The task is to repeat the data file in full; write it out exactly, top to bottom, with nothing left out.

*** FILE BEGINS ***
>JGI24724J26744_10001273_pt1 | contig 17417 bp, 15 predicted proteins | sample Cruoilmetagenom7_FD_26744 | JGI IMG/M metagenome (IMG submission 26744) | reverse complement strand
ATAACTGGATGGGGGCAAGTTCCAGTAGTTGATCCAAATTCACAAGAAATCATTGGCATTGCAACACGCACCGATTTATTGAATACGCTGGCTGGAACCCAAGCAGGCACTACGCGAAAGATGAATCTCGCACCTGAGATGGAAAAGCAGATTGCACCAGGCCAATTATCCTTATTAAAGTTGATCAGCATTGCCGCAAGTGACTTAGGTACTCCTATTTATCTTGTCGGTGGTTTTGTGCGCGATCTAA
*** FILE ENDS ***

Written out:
>JGI24724J26744_10001273_pt1 | contig 17417 bp, 15 predicted proteins | sample Cruoilmetagenom7_FD_26744 | JGI IMG/M metagenome (IMG submission 26744) | reverse complement strand
ATAACTGGATGGGGGCAAGTTCCAGTAGTTGATCCAAATTCACAAGAAATCATTGGCATTGCAACACGCACCGATTTATTGAATACGCTGGCTGGAACCCAAGCAGGCACTACGCGAAAGATGAATCTCGCACCTGAGATGGAAAAGCAGATTGCACCAGGCCAATTATCCTTATTAAAGTTGATCAGCATTGCCGCAAGTGACTTAGGTACTCCTATTTATCTTGTCGGTGGTTTTGTGCGCGATCTAA